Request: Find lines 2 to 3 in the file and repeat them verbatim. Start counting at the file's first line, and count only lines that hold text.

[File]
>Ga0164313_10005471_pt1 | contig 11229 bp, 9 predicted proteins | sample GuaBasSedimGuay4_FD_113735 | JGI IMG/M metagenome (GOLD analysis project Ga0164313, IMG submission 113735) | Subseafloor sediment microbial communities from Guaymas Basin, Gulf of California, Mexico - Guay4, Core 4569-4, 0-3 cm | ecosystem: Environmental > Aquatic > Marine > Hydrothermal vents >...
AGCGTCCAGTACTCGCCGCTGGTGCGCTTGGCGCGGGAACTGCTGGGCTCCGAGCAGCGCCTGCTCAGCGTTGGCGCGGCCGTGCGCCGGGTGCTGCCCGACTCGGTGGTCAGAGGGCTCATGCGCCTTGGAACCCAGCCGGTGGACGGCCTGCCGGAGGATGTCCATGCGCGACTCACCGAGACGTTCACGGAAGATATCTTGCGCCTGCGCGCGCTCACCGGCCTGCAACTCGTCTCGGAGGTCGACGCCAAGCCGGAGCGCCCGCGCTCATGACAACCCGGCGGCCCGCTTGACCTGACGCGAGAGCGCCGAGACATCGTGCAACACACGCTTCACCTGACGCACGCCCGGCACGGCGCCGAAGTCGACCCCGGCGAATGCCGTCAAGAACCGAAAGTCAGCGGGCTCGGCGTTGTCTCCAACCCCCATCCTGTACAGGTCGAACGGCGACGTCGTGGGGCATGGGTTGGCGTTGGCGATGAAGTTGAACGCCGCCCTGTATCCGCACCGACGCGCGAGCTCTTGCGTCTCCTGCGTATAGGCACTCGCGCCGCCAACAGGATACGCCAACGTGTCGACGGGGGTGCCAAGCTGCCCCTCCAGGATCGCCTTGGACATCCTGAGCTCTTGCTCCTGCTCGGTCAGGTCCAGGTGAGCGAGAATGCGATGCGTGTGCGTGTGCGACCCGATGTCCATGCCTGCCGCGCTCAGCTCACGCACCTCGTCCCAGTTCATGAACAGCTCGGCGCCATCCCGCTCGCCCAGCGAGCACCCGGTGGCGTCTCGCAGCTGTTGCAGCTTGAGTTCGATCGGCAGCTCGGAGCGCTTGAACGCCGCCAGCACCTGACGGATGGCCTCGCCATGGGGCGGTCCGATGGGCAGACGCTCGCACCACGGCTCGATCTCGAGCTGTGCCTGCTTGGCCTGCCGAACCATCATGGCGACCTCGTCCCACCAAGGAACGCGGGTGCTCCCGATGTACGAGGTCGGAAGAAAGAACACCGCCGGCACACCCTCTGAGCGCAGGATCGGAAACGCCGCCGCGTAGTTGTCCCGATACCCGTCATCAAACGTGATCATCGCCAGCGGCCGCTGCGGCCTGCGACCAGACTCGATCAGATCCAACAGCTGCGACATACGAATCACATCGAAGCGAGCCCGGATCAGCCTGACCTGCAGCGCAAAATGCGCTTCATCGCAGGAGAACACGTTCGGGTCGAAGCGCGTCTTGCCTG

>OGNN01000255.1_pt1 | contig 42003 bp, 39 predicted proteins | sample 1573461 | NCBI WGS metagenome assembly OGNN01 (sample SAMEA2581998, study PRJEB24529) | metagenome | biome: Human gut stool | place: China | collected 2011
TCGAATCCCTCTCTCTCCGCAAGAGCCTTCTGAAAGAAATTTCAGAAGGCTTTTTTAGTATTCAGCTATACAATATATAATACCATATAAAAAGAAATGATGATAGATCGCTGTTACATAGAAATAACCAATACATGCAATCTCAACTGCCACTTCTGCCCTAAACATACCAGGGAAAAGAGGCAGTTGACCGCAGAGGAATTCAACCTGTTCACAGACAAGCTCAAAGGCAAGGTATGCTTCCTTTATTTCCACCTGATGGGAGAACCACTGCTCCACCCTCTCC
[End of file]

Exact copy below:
AGCGTCCAGTACTCGCCGCTGGTGCGCTTGGCGCGGGAACTGCTGGGCTCCGAGCAGCGCCTGCTCAGCGTTGGCGCGGCCGTGCGCCGGGTGCTGCCCGACTCGGTGGTCAGAGGGCTCATGCGCCTTGGAACCCAGCCGGTGGACGGCCTGCCGGAGGATGTCCATGCGCGACTCACCGAGACGTTCACGGAAGATATCTTGCGCCTGCGCGCGCTCACCGGCCTGCAACTCGTCTCGGAGGTCGACGCCAAGCCGGAGCGCCCGCGCTCATGACAACCCGGCGGCCCGCTTGACCTGACGCGAGAGCGCCGAGACATCGTGCAACACACGCTTCACCTGACGCACGCCCGGCACGGCGCCGAAGTCGACCCCGGCGAATGCCGTCAAGAACCGAAAGTCAGCGGGCTCGGCGTTGTCTCCAACCCCCATCCTGTACAGGTCGAACGGCGACGTCGTGGGGCATGGGTTGGCGTTGGCGATGAAGTTGAACGCCGCCCTGTATCCGCACCGACGCGCGAGCTCTTGCGTCTCCTGCGTATAGGCACTCGCGCCGCCAACAGGATACGCCAACGTGTCGACGGGGGTGCCAAGCTGCCCCTCCAGGATCGCCTTGGACATCCTGAGCTCTTGCTCCTGCTCGGTCAGGTCCAGGTGAGCGAGAATGCGATGCGTGTGCGTGTGCGACCCGATGTCCATGCCTGCCGCGCTCAGCTCACGCACCTCGTCCCAGTTCATGAACAGCTCGGCGCCATCCCGCTCGCCCAGCGAGCACCCGGTGGCGTCTCGCAGCTGTTGCAGCTTGAGTTCGATCGGCAGCTCGGAGCGCTTGAACGCCGCCAGCACCTGACGGATGGCCTCGCCATGGGGCGGTCCGATGGGCAGACGCTCGCACCACGGCTCGATCTCGAGCTGTGCCTGCTTGGCCTGCCGAACCATCATGGCGACCTCGTCCCACCAAGGAACGCGGGTGCTCCCGATGTACGAGGTCGGAAGAAAGAACACCGCCGGCACACCCTCTGAGCGCAGGATCGGAAACGCCGCCGCGTAGTTGTCCCGATACCCGTCATCAAACGTGATCATCGCCAGCGGCCGCTGCGGCCTGCGACCAGACTCGATCAGATCCAACAGCTGCGACATACGAATCACATCGAAGCGAGCCCGGATCAGCCTGACCTGCAGCGCAAAATGCGCTTCATCGCAGGAGAACACGTTCGGGTCGAAGCGCGTCTTGCCTG

>OGNN01000255.1_pt1 | contig 42003 bp, 39 predicted proteins | sample 1573461 | NCBI WGS metagenome assembly OGNN01 (sample SAMEA2581998, study PRJEB24529) | metagenome | biome: Human gut stool | place: China | collected 2011